There's an example on "Elementary Geometry of Differentiable Curves:An Undergraduate Introduction" by Gibson on page 9 which is:
"Example 1.10 Let be a non-zero vector, and let be a line with equation . By a direction for the line we mean any
vector orthogonal to : it is an example of a 'tangent' vector.(Chapter 2) Thus we could take . Alternatively, we could choose
any two distinct points on the line, and take : the relation then follows from ,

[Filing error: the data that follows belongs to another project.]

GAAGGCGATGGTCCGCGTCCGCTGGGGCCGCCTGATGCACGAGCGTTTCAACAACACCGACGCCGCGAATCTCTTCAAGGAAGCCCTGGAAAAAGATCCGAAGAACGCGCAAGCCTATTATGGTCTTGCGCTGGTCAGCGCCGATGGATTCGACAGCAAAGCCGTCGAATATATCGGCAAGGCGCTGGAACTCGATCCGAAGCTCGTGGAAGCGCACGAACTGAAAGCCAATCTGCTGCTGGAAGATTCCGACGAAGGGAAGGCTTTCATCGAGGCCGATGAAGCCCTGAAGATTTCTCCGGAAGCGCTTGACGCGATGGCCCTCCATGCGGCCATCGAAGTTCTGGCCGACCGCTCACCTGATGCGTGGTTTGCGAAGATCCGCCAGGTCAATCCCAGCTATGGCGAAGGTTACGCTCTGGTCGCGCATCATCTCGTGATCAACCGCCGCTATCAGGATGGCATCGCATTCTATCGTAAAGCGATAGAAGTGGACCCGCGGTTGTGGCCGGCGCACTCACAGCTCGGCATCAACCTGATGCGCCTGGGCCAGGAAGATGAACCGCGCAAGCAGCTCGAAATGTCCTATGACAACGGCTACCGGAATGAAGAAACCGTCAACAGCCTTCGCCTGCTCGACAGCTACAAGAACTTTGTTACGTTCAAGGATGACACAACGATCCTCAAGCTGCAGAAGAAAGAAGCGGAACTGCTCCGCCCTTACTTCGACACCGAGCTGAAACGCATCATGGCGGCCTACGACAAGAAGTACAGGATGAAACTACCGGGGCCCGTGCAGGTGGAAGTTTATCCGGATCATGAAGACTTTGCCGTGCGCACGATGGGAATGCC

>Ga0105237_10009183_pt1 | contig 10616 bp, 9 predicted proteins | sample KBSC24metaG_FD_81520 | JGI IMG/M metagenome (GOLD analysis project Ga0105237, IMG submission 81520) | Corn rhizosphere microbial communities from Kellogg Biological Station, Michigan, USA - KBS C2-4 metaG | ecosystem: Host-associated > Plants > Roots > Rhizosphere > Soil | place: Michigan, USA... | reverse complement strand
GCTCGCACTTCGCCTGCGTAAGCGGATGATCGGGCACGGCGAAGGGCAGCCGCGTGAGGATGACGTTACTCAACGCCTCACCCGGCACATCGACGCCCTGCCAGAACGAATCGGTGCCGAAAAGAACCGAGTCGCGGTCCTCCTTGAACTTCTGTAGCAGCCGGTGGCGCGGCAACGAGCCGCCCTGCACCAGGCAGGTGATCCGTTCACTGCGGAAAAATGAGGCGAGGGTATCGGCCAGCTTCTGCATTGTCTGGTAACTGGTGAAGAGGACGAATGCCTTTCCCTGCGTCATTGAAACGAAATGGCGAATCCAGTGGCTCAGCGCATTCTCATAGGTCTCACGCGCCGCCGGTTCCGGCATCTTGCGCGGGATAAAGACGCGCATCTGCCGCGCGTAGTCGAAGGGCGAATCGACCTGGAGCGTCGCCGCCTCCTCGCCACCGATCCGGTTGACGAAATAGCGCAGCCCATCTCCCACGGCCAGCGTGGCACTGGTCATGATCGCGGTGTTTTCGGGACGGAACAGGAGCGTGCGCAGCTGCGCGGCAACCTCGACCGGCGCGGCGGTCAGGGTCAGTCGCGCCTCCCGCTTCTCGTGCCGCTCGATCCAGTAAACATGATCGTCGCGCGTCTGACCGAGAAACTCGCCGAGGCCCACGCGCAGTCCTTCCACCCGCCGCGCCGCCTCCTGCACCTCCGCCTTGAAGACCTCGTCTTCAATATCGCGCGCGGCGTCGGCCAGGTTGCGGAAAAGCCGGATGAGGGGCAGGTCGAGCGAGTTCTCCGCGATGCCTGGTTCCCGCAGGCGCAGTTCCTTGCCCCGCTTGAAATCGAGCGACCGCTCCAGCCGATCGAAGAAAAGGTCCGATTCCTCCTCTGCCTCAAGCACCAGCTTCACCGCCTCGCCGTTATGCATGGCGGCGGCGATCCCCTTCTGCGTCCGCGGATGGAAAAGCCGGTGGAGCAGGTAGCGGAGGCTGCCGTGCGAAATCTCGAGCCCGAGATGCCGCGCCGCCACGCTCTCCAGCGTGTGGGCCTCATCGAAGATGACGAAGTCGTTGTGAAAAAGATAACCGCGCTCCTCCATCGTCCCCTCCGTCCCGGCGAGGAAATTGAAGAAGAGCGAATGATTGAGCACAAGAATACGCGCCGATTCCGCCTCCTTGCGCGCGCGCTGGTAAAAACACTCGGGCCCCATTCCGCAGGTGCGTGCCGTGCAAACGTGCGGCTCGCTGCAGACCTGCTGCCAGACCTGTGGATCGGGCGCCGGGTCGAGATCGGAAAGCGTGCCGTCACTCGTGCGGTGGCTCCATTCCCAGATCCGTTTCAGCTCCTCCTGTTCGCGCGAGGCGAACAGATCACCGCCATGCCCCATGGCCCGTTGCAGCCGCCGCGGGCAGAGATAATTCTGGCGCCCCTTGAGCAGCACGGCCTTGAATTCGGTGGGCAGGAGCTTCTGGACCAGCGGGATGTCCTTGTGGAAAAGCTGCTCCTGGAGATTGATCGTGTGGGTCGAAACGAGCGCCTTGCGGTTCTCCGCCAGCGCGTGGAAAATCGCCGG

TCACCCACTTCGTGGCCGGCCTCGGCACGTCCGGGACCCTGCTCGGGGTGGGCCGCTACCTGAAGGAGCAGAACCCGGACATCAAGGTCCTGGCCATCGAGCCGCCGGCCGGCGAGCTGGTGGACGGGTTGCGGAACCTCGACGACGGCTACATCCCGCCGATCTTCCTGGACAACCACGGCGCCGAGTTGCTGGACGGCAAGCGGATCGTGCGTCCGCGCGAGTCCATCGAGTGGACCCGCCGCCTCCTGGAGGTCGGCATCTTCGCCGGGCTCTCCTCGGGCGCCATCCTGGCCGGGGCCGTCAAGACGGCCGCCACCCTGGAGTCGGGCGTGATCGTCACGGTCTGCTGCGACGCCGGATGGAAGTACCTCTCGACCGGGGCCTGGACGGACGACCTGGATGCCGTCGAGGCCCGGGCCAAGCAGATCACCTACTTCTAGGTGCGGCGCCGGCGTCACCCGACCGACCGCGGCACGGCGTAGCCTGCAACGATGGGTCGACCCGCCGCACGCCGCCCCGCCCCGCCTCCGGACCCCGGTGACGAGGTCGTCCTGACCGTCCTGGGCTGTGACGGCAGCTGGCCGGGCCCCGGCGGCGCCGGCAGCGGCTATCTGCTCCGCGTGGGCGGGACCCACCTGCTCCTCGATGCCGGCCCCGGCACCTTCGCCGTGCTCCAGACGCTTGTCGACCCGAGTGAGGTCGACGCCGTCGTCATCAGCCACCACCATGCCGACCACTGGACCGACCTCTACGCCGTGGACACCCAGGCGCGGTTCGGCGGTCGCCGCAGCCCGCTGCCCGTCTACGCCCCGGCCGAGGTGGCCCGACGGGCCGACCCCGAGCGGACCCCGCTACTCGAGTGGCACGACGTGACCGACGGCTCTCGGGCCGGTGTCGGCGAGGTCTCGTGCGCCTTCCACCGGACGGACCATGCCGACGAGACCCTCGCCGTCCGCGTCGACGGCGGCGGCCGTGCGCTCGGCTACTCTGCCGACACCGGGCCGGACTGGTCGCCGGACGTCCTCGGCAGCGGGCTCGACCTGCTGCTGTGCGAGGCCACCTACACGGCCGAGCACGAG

on subtraction. On this basis we say that two lines , are orthogonal when the corresponding 'normal' vectors
, are orthogonal, or equivalently the corresponding 'tangent' vectors are orthogonal:
either way, the condition is that ."
My problem is: How did the author picked and to be normal vectors from the two equations?
Can anyone kindly tell me how and why are these normal vectors? And also how did the author(I know he's is 100% right) find out that and
are orthogonal? I can't seem to see the big picture.